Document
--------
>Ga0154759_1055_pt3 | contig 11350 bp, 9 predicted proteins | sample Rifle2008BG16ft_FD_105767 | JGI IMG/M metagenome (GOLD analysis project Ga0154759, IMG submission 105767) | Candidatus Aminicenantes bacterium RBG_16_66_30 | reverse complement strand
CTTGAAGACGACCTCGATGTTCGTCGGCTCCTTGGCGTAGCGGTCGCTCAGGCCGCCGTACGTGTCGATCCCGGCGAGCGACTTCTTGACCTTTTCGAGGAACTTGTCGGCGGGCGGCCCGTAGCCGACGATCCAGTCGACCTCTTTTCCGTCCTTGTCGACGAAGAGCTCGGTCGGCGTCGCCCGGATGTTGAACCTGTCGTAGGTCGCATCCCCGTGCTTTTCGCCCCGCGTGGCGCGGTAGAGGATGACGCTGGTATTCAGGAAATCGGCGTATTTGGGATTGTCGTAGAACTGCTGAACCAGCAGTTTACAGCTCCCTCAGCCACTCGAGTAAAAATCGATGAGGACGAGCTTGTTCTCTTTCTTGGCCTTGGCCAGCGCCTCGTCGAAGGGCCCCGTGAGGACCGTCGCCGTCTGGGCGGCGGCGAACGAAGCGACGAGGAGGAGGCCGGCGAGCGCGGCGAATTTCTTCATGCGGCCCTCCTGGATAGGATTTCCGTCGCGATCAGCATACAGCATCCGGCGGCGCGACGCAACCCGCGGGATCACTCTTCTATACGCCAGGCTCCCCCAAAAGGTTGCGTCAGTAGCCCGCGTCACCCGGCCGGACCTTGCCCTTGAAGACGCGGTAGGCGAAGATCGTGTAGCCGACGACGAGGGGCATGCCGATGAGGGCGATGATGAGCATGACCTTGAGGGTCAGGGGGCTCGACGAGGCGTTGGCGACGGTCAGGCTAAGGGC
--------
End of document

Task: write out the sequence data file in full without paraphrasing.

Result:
>Ga0154759_1055_pt3 | contig 11350 bp, 9 predicted proteins | sample Rifle2008BG16ft_FD_105767 | JGI IMG/M metagenome (GOLD analysis project Ga0154759, IMG submission 105767) | Candidatus Aminicenantes bacterium RBG_16_66_30 | reverse complement strand
CTTGAAGACGACCTCGATGTTCGTCGGCTCCTTGGCGTAGCGGTCGCTCAGGCCGCCGTACGTGTCGATCCCGGCGAGCGACTTCTTGACCTTTTCGAGGAACTTGTCGGCGGGCGGCCCGTAGCCGACGATCCAGTCGACCTCTTTTCCGTCCTTGTCGACGAAGAGCTCGGTCGGCGTCGCCCGGATGTTGAACCTGTCGTAGGTCGCATCCCCGTGCTTTTCGCCCCGCGTGGCGCGGTAGAGGATGACGCTGGTATTCAGGAAATCGGCGTATTTGGGATTGTCGTAGAACTGCTGAACCAGCAGTTTACAGCTCCCTCAGCCACTCGAGTAAAAATCGATGAGGACGAGCTTGTTCTCTTTCTTGGCCTTGGCCAGCGCCTCGTCGAAGGGCCCCGTGAGGACCGTCGCCGTCTGGGCGGCGGCGAACGAAGCGACGAGGAGGAGGCCGGCGAGCGCGGCGAATTTCTTCATGCGGCCCTCCTGGATAGGATTTCCGTCGCGATCAGCATACAGCATCCGGCGGCGCGACGCAACCCGCGGGATCACTCTTCTATACGCCAGGCTCCCCCAAAAGGTTGCGTCAGTAGCCCGCGTCACCCGGCCGGACCTTGCCCTTGAAGACGCGGTAGGCGAAGATCGTGTAGCCGACGACGAGGGGCATGCCGATGAGGGCGATGATGAGCATGACCTTGAGGGTCAGGGGGCTCGACGAGGCGTTGGCGACGGTCAGGCTAAGGGC